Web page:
World and Nation

Economy Shrinks as Spending Drop Underlines Woes

Less than a week before Americans go to the polls to select a president, the government reported Thursday that the economy contracted from July through September. In a stark indication of widening national distress, consumer spending dipped for the first time in 17 years.

Economists said the drop in economic activity — with the gross domestic product shrinking at a 0.3 percent annual rate — presages more bad news in the months ahead. The impacts of a now-global financial crisis are continuing to squeeze companies and impede investment, causing more layoffs and austerity, while prompting Congress to consider a fresh round of spending aimed at stimulating commerce.

“The economy has taken a turn for the worse, big time,” said Allen Sinai, chief global economist for Decision Economics, a consulting and forecasting group. “Consumption literally caved in. It is a prelude to much worse news on the economy over the next couple of quarters. The fundamentals around the consumer are all negative, and there are no signs of any help anytime soon, from anywhere.”

With the economy the dominant issue in the presidential election, the latest batch of dismal data offered no comfort to the Republican nominee, Sen. John McCain of Arizona, who has been running behind the Democratic nominee, Sen. Barack Obama of Illinois, in polls.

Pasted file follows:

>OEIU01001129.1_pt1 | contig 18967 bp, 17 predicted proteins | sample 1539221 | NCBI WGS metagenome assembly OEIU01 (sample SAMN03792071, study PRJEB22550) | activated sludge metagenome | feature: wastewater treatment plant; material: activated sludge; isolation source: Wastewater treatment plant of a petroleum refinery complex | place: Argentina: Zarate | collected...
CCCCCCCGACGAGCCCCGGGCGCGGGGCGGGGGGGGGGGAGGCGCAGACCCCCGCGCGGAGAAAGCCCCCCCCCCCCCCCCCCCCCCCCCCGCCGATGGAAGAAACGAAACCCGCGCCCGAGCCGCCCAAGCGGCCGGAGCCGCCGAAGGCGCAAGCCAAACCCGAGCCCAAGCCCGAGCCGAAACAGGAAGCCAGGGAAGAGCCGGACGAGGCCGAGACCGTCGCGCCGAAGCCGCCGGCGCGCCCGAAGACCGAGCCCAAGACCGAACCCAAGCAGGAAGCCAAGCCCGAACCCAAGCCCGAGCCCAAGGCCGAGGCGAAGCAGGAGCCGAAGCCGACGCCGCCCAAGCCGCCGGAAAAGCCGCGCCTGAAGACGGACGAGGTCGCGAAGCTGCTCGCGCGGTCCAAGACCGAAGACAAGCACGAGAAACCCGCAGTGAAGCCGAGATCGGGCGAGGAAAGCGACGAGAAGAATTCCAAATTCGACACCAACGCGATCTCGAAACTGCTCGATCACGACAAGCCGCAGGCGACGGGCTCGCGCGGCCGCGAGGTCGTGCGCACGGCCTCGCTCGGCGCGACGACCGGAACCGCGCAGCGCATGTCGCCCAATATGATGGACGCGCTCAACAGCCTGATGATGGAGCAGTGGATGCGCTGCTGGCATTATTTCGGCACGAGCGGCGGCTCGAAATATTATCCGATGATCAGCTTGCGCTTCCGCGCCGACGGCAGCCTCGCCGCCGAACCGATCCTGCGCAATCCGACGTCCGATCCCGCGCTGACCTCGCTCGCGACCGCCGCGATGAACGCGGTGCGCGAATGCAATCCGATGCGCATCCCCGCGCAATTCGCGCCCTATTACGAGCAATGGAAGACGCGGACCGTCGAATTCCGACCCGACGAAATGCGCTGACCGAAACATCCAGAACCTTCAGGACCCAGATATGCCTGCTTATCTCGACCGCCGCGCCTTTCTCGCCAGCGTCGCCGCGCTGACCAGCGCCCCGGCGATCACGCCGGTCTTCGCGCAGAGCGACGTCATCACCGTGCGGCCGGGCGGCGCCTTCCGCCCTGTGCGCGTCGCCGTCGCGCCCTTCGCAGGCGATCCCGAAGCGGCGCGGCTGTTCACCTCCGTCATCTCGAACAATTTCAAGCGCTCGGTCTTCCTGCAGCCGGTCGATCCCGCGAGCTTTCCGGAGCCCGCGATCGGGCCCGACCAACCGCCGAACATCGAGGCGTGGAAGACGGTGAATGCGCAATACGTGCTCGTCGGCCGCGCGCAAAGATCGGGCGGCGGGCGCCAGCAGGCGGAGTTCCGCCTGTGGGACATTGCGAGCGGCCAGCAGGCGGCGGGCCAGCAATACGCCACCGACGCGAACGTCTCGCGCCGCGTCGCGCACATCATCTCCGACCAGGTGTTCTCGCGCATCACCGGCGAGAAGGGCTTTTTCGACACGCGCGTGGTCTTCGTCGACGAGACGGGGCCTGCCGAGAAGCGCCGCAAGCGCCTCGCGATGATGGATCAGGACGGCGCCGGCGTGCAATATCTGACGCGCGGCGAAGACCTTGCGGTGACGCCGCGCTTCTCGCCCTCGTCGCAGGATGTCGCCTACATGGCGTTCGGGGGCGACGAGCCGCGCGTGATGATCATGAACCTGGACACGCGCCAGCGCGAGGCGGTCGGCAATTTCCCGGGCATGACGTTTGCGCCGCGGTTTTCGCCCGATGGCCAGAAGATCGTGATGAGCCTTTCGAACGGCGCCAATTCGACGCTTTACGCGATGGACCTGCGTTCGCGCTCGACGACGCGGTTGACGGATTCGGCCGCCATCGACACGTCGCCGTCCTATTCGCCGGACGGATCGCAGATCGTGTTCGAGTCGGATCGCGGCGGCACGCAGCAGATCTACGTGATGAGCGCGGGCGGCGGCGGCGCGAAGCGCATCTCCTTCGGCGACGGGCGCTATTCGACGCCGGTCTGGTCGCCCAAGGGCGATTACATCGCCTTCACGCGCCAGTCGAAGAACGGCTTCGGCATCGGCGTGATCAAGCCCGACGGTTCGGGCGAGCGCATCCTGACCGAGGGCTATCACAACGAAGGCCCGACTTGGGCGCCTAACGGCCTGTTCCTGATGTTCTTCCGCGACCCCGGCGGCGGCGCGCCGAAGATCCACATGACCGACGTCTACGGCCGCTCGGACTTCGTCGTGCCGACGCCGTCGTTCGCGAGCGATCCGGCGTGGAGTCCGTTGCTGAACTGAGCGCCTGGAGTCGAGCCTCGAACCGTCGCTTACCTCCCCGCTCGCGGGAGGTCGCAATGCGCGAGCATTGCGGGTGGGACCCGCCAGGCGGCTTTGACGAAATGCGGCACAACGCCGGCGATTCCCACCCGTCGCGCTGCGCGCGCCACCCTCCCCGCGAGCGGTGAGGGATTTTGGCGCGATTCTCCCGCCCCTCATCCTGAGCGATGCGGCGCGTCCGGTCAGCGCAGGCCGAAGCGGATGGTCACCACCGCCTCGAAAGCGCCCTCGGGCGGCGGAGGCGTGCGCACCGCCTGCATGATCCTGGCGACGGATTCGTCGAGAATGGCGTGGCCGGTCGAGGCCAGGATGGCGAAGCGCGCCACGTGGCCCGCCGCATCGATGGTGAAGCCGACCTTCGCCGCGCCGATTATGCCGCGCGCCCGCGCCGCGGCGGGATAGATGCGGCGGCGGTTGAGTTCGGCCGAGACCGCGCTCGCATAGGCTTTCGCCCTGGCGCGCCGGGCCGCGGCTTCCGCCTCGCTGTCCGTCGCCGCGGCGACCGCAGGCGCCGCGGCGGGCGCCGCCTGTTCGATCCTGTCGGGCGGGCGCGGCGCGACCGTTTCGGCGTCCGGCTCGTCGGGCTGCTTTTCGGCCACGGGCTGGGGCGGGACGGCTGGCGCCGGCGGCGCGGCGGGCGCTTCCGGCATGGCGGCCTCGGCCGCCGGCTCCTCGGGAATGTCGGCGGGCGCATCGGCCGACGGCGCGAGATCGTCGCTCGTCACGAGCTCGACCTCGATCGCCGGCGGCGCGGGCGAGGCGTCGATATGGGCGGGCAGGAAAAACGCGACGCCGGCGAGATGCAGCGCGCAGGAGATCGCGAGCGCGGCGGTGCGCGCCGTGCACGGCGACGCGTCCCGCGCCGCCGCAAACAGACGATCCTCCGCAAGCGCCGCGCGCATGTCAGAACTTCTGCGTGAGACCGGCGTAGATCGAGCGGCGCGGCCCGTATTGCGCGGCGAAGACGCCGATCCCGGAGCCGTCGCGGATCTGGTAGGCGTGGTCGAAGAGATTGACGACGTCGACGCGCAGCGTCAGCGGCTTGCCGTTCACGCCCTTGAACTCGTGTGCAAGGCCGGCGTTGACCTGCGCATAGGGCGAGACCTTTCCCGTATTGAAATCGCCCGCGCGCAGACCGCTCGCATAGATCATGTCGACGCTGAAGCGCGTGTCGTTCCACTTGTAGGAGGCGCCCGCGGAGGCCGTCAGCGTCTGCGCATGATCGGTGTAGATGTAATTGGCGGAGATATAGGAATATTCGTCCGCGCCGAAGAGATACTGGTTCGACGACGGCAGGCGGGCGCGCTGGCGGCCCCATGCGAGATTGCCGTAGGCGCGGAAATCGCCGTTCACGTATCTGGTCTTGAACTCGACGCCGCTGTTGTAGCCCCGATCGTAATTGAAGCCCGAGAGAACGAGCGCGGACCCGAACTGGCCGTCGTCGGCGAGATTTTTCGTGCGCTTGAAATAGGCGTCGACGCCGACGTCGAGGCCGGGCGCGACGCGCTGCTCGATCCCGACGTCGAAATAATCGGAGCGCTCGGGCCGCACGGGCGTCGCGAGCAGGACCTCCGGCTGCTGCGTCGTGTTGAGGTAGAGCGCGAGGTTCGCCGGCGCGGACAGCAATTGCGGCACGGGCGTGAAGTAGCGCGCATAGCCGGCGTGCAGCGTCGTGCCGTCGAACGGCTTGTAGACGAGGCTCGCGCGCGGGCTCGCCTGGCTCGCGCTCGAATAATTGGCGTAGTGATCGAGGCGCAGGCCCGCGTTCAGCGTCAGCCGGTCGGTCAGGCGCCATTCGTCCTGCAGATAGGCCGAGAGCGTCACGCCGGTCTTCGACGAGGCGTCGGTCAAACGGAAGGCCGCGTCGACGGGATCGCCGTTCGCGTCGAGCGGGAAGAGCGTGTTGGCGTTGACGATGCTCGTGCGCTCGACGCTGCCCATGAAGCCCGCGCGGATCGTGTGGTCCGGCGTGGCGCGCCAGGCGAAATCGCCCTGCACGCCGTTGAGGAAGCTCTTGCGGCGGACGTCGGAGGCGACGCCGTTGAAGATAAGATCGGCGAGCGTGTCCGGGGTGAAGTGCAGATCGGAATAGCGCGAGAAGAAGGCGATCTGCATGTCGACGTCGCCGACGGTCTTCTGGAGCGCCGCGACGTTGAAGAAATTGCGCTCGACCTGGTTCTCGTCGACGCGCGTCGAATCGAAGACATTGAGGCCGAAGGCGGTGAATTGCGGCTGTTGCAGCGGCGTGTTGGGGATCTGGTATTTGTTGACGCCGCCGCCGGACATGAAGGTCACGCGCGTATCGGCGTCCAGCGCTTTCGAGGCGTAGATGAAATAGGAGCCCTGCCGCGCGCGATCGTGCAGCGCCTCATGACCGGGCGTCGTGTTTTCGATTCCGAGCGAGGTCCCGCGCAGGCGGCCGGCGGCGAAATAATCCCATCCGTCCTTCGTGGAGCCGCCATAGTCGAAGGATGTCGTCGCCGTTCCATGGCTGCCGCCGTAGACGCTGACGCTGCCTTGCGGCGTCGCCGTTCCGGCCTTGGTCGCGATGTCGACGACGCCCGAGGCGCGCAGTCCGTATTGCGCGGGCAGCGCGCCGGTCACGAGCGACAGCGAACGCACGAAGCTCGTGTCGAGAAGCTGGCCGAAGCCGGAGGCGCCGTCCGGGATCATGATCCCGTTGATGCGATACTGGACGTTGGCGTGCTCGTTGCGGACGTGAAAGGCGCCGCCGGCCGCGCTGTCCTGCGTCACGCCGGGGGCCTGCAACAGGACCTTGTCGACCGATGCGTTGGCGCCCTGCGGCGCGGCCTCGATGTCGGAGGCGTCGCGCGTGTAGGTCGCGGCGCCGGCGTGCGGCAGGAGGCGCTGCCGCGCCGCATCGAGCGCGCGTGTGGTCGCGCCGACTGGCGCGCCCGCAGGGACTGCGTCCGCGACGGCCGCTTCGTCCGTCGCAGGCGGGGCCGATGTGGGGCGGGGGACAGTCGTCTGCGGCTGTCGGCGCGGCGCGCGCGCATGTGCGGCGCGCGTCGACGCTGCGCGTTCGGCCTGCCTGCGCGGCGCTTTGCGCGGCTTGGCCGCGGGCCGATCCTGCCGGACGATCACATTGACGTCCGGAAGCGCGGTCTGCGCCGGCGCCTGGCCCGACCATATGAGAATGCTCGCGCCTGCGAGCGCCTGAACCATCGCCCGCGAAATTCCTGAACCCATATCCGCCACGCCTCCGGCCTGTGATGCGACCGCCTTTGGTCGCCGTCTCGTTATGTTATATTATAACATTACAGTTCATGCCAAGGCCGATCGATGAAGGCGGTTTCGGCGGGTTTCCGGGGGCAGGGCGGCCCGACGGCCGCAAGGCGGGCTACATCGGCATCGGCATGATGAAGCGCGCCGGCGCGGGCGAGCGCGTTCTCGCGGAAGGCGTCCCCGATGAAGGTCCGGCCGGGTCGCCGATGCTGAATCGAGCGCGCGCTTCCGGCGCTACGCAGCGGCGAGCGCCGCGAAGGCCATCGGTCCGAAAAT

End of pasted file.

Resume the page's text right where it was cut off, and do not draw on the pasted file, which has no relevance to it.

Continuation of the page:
On Thursday, Obama seized on the latest evidence of the backsliding economy to warn that McCain would deliver more of the same.

“Our falling GDP is a direct result of eight years of the trickle-down, Wall Street-first, Main Street-last policies that have driven our economy into a ditch,” Obama said while campaigning in Florida. “If you want to know where Senator McCain will drive this economy, just look in the rearview mirror. Because, when it comes to our economic policies, John McCain has stood with President Bush every step of the way.”

McCain’s campaign asserted that Obama’s efforts to increase taxes on wealthy Americans would deepen economic troubles.

“Obama’s ideologically driven plans to redistribute income will impose higher taxes on families, small businesses and investors,” McCain’s chief economic adviser, Douglas J. Holtz-Eakin, said in a statement distributed to reporters.

Economic downturns have proved unkind to the incumbent party in elections. Many analysts argue that the recession of 1990 and 1991 cost President George H.W. Bush a chance at re-election in 1992. President Jimmy Carter, a Democrat, lost his 1980 re-election bid to Ronald Reagan after a particularly nasty recession earlier that year. In 1960, in the midst of a recession, John F. Kennedy, a Democrat, defeated Richard M. Nixon, who had been vice president in the Eisenhower administration.

Not since 1900, when William McKinley, a Republican, won re-election, has the incumbent party retained the White House in the midst of a recession or within a few months after one.

In a statement on Thursday morning, the White House acknowledged the weakening of the economy, while pinning the blame on a series of unusual events and arguing that the $700 billion bailout of the financial system would soon deliver relief.